Willie Mullins has hailed the retiring Annie Power as one the best horses he has ever trained and says returning to win the Champion Hurdle a year after falling in the Mares' Hurdle was the five-time Grade One winner's greatest triumph. 

"She was one of the best horses we ever had, never mind best mare," he told RTÉ 2FM's Game On.

"I'm glad that she's retired in one piece. And I'm glad that she got a chance to win her Champion Hurdle after falling at the last.

"That was the probably the best day of her career for me."

Owned by Rich Ricci, the nine-year-old has been retired in foal to Camelot after failing to make it to the track last season.

She proved a more than able super-sub when stepping in at late notice to replace injured stablemates Faugheen and Arctic Fire in the 2016 Champion Hurdle, and proceeded to make all the running under Ruby Walsh.

"She was a brilliant mare. We didn't have much luck with her this year, but she's sound and well and retiring to the breeding shed - to me sadness would have been if something happened to her," Walsh told Racing UK.

"She rode out this morning, she's retired and she's in foal and hopefully she might breed something for us.

"Obviously she was well placed by Willie, she won a Grade One as a novice and the following year she started off by beating Zarkandar at Ascot and her first defeat wasn't until More Of That beat her in the World Hurdle, her 11th run. On the day she just didn't settle well enough to win over three miles.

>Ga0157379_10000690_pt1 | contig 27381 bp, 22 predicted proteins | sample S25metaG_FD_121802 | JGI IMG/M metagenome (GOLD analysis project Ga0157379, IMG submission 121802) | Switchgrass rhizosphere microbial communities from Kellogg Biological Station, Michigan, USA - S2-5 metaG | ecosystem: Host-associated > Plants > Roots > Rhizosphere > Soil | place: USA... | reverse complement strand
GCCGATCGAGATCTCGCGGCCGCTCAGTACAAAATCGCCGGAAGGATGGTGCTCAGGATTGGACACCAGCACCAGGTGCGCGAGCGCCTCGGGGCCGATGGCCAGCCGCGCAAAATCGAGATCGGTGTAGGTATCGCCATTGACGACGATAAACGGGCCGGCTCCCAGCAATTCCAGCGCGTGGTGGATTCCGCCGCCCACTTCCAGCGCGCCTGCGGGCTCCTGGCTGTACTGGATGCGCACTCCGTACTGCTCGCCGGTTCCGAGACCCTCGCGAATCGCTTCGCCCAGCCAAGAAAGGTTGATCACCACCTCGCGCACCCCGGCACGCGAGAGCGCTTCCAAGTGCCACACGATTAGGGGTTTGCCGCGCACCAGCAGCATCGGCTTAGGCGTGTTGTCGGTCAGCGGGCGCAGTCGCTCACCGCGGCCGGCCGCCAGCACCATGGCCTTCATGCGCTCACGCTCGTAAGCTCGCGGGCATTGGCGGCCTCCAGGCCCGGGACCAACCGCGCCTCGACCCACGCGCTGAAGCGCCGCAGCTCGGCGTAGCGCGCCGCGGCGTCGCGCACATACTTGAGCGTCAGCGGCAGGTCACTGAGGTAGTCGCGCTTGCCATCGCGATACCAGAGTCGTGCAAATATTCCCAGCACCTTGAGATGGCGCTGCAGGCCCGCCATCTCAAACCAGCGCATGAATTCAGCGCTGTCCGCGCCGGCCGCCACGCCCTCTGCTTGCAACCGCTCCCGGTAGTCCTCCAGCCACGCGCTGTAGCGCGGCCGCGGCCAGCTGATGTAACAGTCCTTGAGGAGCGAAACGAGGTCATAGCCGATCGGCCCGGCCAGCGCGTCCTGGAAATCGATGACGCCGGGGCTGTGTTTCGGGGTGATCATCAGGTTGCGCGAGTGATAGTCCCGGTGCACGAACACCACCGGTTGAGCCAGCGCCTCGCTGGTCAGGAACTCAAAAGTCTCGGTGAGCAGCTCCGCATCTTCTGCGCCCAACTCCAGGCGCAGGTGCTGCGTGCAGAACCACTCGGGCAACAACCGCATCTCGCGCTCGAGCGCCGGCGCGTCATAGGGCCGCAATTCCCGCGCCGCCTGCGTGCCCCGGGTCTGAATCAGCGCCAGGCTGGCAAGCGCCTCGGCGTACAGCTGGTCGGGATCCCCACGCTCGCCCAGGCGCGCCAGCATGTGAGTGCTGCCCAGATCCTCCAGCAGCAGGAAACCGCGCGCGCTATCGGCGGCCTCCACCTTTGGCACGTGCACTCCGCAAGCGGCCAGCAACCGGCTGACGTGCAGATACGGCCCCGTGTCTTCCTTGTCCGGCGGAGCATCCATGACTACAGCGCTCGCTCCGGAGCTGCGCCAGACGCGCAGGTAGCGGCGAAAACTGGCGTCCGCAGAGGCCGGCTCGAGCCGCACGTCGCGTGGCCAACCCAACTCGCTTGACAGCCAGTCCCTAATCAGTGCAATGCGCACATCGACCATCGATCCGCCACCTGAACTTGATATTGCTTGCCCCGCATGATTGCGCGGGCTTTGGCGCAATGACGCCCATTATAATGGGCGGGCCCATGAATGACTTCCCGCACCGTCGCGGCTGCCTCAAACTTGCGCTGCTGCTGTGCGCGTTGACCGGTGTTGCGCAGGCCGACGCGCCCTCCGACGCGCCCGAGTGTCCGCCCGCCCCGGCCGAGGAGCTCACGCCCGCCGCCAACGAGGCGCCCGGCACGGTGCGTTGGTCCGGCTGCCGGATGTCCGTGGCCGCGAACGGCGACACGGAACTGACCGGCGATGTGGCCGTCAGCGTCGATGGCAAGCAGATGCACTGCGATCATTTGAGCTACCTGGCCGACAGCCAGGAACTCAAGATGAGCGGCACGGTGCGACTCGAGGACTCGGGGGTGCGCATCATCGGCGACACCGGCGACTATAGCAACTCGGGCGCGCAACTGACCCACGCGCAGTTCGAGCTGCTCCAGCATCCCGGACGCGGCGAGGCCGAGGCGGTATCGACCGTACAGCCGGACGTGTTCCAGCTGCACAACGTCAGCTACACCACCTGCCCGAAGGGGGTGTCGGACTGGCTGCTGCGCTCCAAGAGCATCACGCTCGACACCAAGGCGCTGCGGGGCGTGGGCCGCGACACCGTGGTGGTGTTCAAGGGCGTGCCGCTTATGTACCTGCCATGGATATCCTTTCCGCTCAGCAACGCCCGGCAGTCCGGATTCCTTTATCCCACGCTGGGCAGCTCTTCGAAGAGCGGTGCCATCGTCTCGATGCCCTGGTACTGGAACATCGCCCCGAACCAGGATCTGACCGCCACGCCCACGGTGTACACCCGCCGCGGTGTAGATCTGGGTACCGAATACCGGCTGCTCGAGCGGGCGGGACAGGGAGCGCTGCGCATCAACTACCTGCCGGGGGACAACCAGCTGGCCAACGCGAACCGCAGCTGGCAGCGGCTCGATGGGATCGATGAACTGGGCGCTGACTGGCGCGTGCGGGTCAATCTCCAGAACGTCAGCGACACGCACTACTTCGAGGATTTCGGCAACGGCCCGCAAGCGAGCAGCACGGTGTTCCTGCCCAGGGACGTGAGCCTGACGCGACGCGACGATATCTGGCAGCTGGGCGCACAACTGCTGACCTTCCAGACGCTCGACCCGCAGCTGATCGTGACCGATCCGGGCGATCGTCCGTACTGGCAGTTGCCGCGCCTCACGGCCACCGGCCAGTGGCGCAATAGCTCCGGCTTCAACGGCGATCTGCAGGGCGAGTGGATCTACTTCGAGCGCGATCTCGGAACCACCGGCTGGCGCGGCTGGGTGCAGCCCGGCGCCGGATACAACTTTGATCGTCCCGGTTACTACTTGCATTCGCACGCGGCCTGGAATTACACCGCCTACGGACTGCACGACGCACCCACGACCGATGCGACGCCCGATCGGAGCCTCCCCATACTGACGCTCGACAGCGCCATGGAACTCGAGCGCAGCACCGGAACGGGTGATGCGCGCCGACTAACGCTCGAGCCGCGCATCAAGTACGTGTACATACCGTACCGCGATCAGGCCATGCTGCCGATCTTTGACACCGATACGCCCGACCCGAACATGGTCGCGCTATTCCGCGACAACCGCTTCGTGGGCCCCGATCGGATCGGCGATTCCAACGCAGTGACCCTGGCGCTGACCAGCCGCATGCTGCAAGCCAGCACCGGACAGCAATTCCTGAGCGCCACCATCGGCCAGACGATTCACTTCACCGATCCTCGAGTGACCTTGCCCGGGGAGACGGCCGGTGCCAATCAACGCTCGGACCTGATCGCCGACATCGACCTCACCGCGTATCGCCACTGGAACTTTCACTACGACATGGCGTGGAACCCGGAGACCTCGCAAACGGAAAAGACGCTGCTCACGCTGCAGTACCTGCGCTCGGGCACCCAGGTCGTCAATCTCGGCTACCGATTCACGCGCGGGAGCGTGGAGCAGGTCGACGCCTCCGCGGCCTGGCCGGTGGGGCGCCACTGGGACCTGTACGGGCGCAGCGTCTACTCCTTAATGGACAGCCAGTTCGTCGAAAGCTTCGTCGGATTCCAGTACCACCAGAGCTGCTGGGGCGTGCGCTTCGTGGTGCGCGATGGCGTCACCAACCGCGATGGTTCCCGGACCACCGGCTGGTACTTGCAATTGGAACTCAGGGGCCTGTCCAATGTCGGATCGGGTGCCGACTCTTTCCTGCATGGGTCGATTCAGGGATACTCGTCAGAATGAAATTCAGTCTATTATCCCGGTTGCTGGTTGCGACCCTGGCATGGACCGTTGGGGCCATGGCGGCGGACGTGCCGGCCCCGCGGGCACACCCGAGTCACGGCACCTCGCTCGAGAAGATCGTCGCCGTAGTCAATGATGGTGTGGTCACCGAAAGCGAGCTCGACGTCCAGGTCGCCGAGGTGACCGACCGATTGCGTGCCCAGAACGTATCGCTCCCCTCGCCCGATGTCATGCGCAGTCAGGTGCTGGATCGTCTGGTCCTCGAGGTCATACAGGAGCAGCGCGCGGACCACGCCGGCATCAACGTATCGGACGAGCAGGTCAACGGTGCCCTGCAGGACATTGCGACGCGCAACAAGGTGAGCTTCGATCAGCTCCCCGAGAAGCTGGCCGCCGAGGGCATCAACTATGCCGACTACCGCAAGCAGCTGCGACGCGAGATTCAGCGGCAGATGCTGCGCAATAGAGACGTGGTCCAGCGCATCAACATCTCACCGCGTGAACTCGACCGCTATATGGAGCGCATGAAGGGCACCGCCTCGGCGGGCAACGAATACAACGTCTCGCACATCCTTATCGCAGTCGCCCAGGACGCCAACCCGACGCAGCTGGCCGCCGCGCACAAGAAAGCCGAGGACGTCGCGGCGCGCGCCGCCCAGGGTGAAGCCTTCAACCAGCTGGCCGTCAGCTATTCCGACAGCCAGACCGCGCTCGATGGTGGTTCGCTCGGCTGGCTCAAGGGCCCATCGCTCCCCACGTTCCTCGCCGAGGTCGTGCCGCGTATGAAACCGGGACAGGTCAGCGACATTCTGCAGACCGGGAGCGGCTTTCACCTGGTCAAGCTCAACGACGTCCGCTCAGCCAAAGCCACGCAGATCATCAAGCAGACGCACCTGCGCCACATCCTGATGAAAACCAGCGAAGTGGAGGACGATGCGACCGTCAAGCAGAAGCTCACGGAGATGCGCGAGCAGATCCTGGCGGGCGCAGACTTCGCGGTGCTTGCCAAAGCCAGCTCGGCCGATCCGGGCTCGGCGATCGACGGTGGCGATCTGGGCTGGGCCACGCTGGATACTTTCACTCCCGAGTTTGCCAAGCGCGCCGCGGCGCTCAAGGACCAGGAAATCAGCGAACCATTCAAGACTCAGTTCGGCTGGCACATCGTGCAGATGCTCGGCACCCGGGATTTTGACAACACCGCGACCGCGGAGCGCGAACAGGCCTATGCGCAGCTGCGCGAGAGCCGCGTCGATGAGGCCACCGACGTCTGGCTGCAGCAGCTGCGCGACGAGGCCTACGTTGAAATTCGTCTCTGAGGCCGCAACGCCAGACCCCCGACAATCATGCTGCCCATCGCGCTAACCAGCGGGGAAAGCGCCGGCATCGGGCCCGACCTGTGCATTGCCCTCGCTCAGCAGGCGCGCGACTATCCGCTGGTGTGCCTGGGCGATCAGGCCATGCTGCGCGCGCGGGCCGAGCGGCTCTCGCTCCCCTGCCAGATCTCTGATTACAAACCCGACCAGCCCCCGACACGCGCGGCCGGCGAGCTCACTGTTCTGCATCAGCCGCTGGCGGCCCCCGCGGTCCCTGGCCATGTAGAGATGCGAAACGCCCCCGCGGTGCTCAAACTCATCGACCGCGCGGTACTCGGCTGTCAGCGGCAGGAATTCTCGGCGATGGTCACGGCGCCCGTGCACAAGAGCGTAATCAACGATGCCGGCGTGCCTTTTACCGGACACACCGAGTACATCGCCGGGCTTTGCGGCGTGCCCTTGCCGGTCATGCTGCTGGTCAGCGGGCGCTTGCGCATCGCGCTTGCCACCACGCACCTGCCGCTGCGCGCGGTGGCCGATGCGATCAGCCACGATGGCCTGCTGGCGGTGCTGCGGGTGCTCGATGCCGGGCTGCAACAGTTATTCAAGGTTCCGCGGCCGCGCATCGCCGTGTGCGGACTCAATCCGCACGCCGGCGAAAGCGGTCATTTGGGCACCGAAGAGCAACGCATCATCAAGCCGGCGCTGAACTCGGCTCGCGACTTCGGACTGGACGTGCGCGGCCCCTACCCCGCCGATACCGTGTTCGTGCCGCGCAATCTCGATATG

"The twice she got beat was at Cheltenham, behind More Of That and when she fell in the Mares' Hurdle when she would have won.

"That's racing, especially jumps racing, somewhere along the way you are going to have a bit of bad luck.

"She kept coming back, even last year she was dropped in at the 11th hour to win a Champion Hurdle and that was one of the best performances of her career, and after that she pulverised My Tent Or Yours and Nichols Canyon at Aintree.

"It's disappointing we haven't seen her since, but that's the make up of Annie Power."

"She delivered on big days. With Faugheen and Arctic Fire having gone by the wayside she delivered when you needed her."

He added: "We had so much belief in her at home, it was a relief she got to deliver that in the Champion Hurdle. To do it in a championship race against the geldings was great.

"She was always in control, my one worry was if her jumping would hold up at that pace, but she never missed a beat, she was never going to be beaten.

"I've been lucky enough to have her at home the last two summers and she's like a lamb.

"Any horse that wins lots of races is great. She delivered on big days. With Faugheen and Arctic Fire having gone by the wayside she delivered when you needed her.

"She'll take a fair bit of replacing, but it was great to have had her."

Annie Power's owner Rich Ricci has spoken of the special place in his affections the Champion Hurdle winner will have.

Associated with some of National Hunt racing's biggest names through his link-up with Willie Mullins, Ricci has never been shy of commenting how much Annie Power meant to his wife and family.

The nine-year-old mare is already in foal to Derby winner Camelot, and the charismatic former banker can at least be thankful she exits stage left still in one piece.

Ricci said: "I think of her as a wonderful racemare who produced probably the two most memorable moments in recent Cheltenham history, when she firstly fell at the last in the mares' race and the following year won the Champion Hurdle.

"She will always hold a special place in the affections of myself, Susannah and our family.

"We're lucky that she gets to retire as a Grade One-winning championship mare."